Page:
and there is no 'continuing breach' within the meaning of Section 23, Lim. Act, nor 'successive breaches' within the meaning o Article 115.
3. It was further observed by the learned Judges in that case that a breach of a contract can furnish only a cause of action and no more and that:
actual loss when it occurs is only one of the results of the breach and is not an act of the party who breaks a contract and can therefore create no second cause of action.
4. It is to be noted however that the determination of the question, whether consequential damage that results to a vendor,. who has himself to pay the amount that he left with the vendee to pay to a third party and which the vendee failed to pay, does or does not give a fresh cause of action to the vendor to recover damages, was not necessary for the decision in Raghubar Rai's case (1912) 34 All 429. In that case the suit was brought by the vendor before he had made the payment to the third party for payment to whom some amount was left with the vendee, and it is clear therefore that the observation of the learned Judges that payment of money by a vendor to a third party which the vendee agreed to pay does not give a cause of action to the vendor, was obiter dictuixu Indeed the learned Judges themselves observed in the course of the judgment that:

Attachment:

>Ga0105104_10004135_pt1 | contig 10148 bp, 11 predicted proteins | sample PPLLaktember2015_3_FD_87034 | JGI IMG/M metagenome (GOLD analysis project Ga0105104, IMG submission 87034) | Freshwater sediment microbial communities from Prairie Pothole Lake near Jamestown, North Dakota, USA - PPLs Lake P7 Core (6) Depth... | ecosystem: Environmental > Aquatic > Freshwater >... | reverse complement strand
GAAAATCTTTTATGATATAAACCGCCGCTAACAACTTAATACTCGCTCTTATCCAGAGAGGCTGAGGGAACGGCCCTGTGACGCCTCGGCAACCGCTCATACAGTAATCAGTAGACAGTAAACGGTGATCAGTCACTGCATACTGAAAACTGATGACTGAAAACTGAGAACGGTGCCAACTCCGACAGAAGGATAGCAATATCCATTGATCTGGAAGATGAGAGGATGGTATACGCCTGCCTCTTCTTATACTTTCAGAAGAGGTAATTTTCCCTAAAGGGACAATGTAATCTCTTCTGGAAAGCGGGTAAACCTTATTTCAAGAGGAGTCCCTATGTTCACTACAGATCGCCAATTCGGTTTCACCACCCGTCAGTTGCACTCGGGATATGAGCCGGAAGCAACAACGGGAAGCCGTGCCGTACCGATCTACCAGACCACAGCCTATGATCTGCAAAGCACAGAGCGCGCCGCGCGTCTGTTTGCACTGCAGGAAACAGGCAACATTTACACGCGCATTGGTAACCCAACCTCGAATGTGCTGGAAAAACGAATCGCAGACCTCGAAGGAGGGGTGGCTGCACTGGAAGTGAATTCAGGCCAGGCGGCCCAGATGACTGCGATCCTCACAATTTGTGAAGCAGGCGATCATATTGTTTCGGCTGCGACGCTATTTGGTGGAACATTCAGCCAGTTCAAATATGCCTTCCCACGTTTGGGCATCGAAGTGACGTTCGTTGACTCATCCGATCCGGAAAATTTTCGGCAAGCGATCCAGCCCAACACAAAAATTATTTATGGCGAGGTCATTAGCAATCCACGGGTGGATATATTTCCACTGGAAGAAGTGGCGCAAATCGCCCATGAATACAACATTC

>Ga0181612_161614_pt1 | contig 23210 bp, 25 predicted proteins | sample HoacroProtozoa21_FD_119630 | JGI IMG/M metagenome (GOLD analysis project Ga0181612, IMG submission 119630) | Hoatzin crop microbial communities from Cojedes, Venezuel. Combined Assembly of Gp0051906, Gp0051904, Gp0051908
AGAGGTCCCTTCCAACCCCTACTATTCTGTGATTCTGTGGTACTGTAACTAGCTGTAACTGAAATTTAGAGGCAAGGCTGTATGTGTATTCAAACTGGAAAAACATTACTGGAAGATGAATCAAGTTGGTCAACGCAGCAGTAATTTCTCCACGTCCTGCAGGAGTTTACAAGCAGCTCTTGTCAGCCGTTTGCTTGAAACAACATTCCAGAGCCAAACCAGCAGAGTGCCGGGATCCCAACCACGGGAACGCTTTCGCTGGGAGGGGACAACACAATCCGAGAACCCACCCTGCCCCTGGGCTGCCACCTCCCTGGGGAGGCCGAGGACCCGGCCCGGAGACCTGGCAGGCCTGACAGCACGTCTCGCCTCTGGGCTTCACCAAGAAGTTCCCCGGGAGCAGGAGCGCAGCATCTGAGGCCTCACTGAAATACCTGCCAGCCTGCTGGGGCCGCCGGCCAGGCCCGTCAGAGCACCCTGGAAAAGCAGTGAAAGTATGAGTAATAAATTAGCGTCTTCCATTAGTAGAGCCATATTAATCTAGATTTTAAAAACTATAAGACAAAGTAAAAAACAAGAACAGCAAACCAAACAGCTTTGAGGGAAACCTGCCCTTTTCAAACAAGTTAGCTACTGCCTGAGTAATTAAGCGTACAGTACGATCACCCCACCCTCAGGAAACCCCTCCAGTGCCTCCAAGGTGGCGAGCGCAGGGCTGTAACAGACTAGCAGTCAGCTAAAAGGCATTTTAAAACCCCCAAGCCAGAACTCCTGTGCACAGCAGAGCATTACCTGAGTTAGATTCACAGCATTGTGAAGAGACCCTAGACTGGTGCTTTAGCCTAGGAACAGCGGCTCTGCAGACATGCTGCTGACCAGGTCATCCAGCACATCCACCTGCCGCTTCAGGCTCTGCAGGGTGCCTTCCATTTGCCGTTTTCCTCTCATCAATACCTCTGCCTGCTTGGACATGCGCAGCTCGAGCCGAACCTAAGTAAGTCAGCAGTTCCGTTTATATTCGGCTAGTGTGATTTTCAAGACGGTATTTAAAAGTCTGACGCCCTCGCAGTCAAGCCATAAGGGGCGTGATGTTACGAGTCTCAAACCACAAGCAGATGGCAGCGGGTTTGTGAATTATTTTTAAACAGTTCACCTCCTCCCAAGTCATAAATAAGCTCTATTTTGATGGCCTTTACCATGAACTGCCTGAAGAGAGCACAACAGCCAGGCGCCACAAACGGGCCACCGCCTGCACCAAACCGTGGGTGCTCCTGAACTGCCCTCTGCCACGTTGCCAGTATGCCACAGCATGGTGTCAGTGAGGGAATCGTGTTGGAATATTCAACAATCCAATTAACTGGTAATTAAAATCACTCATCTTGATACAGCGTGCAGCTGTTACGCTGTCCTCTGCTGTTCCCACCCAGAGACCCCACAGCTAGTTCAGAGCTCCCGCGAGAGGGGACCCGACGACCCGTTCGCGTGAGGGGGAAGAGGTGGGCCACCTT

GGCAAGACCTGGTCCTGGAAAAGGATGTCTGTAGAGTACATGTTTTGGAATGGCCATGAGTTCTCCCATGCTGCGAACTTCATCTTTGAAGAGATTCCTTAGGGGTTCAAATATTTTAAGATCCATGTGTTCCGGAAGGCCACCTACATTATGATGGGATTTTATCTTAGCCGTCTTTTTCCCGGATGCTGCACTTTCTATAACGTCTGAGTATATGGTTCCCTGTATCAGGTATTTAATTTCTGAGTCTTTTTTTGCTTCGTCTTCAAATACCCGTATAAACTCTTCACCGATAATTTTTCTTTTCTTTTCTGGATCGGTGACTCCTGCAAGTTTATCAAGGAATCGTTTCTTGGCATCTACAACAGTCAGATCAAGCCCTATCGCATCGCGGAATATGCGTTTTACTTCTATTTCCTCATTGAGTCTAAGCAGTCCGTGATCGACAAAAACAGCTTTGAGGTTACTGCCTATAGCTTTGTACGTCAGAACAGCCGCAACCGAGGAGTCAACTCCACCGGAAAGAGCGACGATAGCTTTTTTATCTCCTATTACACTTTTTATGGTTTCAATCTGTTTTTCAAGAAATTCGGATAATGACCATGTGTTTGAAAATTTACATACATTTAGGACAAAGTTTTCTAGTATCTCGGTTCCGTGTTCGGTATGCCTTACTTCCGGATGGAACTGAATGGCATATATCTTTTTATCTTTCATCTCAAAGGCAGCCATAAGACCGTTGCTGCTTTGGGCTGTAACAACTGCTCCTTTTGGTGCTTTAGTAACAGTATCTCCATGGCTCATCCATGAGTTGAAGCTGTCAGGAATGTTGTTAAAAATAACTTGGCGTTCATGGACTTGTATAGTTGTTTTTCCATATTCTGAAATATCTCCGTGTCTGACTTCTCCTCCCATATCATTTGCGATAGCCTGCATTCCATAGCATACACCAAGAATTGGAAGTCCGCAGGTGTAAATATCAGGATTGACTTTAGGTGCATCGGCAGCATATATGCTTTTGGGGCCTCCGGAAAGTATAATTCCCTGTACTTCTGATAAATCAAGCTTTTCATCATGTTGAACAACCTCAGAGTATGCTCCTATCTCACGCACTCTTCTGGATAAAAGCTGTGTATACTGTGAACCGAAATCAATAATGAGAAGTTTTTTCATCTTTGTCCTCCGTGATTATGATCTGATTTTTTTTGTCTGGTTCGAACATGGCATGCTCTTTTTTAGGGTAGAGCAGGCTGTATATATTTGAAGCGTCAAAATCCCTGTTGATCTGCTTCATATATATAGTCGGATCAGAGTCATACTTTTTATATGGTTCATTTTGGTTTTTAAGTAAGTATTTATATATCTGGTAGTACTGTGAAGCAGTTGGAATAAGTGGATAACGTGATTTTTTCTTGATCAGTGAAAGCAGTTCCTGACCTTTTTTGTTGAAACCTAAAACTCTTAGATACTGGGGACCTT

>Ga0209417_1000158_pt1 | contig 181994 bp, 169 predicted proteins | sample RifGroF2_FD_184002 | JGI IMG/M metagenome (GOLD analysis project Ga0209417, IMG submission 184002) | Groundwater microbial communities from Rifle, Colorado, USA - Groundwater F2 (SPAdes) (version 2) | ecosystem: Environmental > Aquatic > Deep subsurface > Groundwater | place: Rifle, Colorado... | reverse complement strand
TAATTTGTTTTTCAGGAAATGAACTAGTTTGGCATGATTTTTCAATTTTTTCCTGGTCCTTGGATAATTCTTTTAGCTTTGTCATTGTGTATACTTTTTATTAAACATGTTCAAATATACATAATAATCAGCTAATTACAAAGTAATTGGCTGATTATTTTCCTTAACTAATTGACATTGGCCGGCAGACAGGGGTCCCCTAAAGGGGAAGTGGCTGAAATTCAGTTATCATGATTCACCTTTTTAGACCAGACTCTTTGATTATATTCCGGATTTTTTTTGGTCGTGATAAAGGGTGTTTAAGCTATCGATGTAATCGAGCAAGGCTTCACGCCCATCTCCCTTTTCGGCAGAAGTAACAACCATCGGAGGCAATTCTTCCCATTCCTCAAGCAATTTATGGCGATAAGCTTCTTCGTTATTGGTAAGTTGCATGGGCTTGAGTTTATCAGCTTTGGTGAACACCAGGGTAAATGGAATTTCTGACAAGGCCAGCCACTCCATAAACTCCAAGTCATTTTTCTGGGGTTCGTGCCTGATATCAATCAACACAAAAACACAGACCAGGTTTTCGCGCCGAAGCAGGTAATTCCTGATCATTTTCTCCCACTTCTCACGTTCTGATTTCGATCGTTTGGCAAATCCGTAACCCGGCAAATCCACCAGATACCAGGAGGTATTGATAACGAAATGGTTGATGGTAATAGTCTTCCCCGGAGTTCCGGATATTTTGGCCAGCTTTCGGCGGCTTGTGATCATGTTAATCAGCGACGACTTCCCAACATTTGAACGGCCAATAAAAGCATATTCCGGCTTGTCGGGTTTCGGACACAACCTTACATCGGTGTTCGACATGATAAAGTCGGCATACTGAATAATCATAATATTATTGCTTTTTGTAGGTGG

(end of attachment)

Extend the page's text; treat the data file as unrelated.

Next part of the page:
the point, that the date on which actual damage was sustained gave the plaintiffs a second cause of action, does not arise inasmuch as the plaintiffs have not yet paid any money to the heirs of Sanchi Earn.